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A Mentor Passing

"He didn't need to say anything else."

I suppose that Estranged stands as a valid phase of every mentoring relationship, for these sorts of associations were never chartered to become eternally continuous. They serve as leg-ups, nudges to help someone over some hump and somehow putrefy if overly prolonged. I think that both parties understand from the inception that the terms of engagement won't allow for real friendship to emerge, though the exchanges always seem warm enough.

My relationship with Jerry Weinberg, who passed yesterday, lasted about fifteen years, which is long by any mentoring standard.
It started when I found one of his books, On Becoming A Technical Leader, in a bargain bin while on one of my Saturday date nights with my first wife at Powell's Books in Portland. I was so taken with the book that I bought a box full of copies to pass out to my work colleagues. In that box was a card declaring that Jerry and his wife Dani delivered a workshop called Problem Solving Leadership, PSL, based upon the book. I wrangled an invitation and took one of my colleagues along with me to The Sylvia Beach Hotel in Newport, Oregon, where I managed to fall ill through more than half of the workshop. I sent several more colleagues in subsequent years and even attended their follow-on Change Shop in Tucson a year or so later.

PSL marks a turning point in my personal and professional life. Before, I kept the two lives very separate. After, I found myself unable to separate the two, which of course caused complications. Almost everything in both lives would unravel over the following five years. The first divorce and dismemberment, a radical mid-career shift, a second marriage. I was even invited to join the PSL faculty where the core of my future personal and professional friends would find me, including The Muse, who became my third wife.

I think of Jerry as an insight generator. He'd create some context within which it seemed inevitable that some fresh, sometimes blinding insight would emerge. These experiences tip one over. He had the ability to ask the perfect question, often of the fundamentally unanswerable variety, a koan of a thought producer which often shifted perception. I labeled this ability second-order or Brief Consulting, where the questions seemed more useful than a cart-load of answers. My own emerging consulting practice was enormously informed by Jerry's "antics." He was never not a character.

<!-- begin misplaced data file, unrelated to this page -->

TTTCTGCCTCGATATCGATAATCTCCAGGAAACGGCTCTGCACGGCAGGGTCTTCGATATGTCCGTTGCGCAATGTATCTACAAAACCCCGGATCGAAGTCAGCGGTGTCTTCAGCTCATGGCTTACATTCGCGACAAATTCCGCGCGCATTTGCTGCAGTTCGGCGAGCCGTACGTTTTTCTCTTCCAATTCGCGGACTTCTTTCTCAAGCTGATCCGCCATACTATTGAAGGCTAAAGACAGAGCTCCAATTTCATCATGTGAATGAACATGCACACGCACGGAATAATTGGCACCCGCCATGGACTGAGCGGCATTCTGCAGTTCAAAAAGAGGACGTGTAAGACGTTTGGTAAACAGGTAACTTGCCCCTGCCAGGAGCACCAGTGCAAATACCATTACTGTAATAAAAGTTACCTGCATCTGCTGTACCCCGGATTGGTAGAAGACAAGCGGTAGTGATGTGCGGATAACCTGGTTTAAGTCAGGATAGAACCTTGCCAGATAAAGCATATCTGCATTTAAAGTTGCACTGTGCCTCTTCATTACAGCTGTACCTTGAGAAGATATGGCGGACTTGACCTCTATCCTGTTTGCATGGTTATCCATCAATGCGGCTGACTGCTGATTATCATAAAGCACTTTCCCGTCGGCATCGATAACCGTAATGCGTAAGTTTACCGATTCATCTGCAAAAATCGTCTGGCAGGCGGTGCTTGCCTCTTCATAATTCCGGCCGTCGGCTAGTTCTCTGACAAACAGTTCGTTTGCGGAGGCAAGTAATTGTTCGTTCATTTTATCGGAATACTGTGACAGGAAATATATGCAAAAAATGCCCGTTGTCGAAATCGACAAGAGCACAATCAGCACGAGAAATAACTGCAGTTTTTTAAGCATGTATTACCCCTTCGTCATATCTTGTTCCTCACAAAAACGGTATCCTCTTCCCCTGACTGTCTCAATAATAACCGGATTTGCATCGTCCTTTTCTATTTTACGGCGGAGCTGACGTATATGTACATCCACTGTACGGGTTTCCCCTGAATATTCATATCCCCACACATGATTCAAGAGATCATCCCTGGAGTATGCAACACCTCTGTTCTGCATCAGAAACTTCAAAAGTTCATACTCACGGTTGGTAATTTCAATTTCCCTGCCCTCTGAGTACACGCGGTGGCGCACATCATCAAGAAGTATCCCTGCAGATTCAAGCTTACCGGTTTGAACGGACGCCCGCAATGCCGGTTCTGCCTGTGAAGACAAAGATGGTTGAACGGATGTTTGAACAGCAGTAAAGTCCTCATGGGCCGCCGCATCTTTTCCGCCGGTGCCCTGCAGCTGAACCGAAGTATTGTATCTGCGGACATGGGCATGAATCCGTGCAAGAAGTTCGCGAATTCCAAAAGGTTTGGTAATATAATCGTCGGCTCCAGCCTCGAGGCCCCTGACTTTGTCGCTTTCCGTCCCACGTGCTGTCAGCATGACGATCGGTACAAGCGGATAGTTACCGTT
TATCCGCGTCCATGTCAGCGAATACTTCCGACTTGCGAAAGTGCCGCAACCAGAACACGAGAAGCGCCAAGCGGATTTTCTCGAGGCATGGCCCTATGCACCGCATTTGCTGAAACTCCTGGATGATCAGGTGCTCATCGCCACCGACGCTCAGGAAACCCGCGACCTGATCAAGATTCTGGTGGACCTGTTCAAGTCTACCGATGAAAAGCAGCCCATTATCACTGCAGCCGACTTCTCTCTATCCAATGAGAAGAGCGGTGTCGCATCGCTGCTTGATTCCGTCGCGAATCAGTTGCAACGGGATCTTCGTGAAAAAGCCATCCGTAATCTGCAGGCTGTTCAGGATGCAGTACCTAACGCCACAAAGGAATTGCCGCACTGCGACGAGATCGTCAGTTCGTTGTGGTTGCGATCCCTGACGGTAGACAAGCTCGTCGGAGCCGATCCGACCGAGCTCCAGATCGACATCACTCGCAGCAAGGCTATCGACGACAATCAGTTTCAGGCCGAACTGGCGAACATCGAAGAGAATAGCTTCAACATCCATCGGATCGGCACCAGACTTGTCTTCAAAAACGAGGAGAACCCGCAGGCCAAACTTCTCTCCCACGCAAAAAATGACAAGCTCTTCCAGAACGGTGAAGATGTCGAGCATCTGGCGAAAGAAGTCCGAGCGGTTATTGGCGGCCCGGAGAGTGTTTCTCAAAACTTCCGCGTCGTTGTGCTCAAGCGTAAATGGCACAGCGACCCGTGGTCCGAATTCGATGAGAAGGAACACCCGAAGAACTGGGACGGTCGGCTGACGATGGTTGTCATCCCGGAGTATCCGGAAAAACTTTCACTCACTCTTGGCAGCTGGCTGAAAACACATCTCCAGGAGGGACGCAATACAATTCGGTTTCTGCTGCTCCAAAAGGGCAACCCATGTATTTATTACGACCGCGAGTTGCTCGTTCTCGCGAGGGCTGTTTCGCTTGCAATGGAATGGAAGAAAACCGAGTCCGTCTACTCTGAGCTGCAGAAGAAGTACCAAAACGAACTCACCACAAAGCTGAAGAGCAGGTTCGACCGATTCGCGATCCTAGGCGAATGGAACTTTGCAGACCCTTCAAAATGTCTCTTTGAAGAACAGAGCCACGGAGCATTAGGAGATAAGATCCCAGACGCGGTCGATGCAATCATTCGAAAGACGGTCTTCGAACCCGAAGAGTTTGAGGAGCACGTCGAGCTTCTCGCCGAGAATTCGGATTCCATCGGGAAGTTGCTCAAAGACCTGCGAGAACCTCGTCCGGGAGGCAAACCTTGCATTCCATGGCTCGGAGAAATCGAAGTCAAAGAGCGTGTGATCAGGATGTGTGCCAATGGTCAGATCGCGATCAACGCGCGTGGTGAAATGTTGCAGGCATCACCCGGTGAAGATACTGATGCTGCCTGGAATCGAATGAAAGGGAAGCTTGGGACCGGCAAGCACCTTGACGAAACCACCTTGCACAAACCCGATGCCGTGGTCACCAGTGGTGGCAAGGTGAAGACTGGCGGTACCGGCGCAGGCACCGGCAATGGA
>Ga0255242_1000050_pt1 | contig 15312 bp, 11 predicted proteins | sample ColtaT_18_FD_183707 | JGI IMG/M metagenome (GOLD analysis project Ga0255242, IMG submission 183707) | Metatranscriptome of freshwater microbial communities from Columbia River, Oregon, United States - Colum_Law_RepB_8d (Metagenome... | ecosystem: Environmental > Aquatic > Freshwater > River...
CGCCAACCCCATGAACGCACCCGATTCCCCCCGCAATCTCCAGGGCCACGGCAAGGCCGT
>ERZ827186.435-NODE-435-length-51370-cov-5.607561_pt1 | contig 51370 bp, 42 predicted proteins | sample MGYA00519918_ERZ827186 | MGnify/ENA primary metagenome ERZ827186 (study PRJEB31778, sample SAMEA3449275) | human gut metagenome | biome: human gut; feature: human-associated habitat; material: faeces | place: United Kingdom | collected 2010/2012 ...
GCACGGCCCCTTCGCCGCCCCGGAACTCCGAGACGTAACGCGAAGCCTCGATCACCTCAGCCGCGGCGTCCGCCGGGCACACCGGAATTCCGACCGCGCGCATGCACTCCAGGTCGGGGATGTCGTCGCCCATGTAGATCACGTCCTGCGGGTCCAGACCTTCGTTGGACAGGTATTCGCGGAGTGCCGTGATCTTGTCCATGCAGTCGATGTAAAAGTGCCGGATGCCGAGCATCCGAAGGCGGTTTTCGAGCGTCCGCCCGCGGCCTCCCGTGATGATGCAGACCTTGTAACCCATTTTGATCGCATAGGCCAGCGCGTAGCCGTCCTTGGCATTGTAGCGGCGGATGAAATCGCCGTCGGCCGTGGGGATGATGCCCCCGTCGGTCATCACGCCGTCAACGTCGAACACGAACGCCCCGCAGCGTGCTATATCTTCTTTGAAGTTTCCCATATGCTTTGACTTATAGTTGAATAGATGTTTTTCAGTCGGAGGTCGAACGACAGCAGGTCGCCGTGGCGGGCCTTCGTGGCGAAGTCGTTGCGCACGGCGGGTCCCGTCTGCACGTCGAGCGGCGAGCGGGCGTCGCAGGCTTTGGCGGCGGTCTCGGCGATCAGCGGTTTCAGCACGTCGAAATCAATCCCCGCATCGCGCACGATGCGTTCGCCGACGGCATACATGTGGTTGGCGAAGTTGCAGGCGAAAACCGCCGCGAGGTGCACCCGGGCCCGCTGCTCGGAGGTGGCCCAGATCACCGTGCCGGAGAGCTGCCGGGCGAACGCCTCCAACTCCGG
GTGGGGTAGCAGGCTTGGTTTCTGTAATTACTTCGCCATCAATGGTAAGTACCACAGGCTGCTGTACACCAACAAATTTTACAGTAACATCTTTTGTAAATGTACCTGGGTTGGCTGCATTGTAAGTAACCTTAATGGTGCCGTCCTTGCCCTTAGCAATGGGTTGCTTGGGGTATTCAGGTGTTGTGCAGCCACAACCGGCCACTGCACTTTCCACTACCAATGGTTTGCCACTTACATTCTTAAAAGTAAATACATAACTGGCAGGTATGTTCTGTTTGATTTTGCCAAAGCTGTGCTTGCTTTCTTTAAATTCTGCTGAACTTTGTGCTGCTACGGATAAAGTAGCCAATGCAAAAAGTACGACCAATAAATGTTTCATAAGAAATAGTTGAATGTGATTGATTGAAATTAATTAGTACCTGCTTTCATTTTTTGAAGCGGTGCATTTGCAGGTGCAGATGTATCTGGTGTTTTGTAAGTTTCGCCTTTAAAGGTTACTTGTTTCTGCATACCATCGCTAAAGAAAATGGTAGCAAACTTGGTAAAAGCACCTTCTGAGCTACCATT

I was a proud part of the PSL faculty for seven years before a tangle over the future of it created a huge rift within the faculty community. I went my way more than a little disappointed at the outcome, feeling not wholly prepared for what might come next. I maintained close connections with many I'd met through my association with Jerry and PSL, but I never spoke with Jerry again. He was no longer my mentor after that, though I suspect that my solo career might have been a lasting legacy. I'd considered reconnecting with him someday, to reflect on those times and try to put them into focus with the times since, but I never did.

I can only feel gratitude for Jerry's presence, which seems unaffected by his sudden absolute absence. As author of many books and a convener of many workshop and conferences, he mentored many more than just me. We never did get close, though we worked together for the longest time. Like many mentors, myself included, he seemed to struggle with forming tangible relationships. He could nudge out intimate details when consulting or mentoring, but somehow never seemed able to submit to the casual association friends and even co-workers share.

I once stopped in to visit with him when returning from a consulting gig. I shared the story of that engagement, where everything I did seemed to just magically work. By the end of that week, the difficulty I'd been hired to help resolve seemed well on its way to full resolution, though the client had asked me to stay over the weekend so I could check in the following Monday. That weekend, I felt as exhausted as I'd ever remembered feeling. I sat in my hotel room watching a baseball game on television when I found myself starting to cry. The first tears quickly turned into heart-retching sobs where I struggled to catch my breath. I cried like that, I guess, until I fell asleep, waking with crusty cheeks just before dawn.

Jerry said, "Oh, you do that too?" He didn't need to say anything else.

©2018 by David A. Schmaltz - all rights reserved

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